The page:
Evolutionary dynamics and population biology of a polymorphic insect

Authors


Erik I. Svensson, Section for Animal Ecology, Lund University, Ecology Building, SE-223 62 Lund, Sweden.
Tel.: +46-46-2223819; fax: +46-46-2224716; e-mail: erik.svensson@zooekol.lu.se

Abstract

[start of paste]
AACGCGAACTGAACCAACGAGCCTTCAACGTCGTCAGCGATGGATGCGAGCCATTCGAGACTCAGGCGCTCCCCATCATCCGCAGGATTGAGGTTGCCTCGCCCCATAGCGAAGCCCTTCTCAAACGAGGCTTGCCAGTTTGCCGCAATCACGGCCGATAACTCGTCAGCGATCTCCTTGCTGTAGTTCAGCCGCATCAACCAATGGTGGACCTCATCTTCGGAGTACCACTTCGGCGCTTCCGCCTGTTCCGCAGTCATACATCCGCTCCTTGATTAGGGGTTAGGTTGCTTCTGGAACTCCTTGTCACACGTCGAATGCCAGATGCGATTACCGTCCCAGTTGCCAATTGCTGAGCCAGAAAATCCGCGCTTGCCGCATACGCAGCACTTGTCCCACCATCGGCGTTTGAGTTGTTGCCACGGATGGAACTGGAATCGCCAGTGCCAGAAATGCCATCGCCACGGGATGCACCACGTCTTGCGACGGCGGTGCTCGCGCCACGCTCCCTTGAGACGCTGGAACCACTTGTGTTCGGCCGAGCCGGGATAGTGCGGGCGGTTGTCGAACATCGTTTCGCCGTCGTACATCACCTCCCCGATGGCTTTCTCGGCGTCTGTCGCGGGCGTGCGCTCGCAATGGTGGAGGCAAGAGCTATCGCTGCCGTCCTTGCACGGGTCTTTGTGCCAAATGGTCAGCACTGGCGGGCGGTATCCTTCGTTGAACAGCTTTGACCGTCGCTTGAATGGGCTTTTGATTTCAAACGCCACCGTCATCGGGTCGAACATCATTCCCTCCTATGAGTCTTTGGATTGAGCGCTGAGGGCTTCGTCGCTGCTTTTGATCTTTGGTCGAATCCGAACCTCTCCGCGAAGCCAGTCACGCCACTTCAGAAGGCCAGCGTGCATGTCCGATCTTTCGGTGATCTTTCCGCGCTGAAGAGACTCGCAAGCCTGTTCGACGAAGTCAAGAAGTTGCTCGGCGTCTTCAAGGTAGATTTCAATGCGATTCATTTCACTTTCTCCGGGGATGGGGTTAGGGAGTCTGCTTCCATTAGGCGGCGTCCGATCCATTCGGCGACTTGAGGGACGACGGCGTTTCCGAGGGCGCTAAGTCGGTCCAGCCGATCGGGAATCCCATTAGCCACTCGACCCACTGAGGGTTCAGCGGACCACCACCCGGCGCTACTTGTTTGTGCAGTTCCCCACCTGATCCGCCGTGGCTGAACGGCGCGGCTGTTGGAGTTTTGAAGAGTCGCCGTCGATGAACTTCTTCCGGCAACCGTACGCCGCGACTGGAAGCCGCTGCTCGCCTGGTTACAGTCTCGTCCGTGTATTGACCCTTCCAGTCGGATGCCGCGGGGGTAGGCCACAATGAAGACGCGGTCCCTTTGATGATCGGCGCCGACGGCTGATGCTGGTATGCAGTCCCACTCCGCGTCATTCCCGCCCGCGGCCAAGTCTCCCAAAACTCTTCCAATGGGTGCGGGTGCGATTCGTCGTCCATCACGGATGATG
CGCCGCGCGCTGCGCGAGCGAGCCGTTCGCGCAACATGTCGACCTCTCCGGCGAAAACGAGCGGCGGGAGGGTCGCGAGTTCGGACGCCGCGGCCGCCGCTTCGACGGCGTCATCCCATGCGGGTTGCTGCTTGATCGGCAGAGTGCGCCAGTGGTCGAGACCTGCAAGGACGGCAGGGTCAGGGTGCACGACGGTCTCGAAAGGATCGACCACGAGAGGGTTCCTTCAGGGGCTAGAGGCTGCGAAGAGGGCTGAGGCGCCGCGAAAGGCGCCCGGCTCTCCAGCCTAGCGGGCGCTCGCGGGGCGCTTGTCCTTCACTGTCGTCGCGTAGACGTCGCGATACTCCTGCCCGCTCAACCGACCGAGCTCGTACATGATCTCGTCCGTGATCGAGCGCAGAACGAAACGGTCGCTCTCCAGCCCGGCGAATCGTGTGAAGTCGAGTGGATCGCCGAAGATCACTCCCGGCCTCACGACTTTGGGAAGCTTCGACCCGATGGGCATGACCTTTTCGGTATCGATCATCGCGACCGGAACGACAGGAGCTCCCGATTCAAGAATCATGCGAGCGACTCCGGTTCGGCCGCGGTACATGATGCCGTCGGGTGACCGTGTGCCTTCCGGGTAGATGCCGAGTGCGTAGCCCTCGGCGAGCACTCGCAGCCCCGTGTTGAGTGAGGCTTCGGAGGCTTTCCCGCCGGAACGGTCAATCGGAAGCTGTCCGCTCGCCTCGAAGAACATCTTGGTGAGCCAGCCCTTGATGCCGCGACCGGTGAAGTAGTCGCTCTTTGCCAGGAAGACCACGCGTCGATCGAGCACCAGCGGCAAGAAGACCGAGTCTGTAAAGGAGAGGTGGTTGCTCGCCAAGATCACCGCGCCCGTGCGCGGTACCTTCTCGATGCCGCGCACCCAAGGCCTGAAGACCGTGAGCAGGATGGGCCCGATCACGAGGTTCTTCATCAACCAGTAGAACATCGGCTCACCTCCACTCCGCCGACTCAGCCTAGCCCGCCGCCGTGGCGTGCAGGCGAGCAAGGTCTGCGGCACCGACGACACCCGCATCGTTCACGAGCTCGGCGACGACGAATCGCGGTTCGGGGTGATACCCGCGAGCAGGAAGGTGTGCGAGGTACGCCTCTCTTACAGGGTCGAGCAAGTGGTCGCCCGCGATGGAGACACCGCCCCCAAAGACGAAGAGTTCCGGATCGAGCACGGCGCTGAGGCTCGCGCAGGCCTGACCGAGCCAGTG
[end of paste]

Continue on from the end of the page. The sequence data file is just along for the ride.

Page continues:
Conspicuous heritable polymorphisms are useful to address the question if morph frequencies are stable or whether they fluctuate between generations. Ecological geneticists have studied colour polymorphisms in the past, but there are few long-term studies of genetic dynamics across multiple generations. We studied morph-frequency dynamics and female fecundity in the trimorphic blue-tailed damselfly (Ischnura elegans). The morphs include a male-coloured (androchrome) type of female, which is thought to be maintained by frequency-dependent sexual conflict. Morph frequencies changed significantly between years across all populations. There was evidence for directional frequency change since androchrome females increased in 9 of 10 populations across a 4-year period. There was heterogeneity between populations in their evolutionary trajectories, partly caused by population age: androchrome frequencies were initially high in young populations but gradually decreased and approached the level of old populations. We discuss the possible causes of morph-frequency fluctuations, and the role of morph-specific fecundity, dispersal and other forces influencing evolutionary dynamics in this system.

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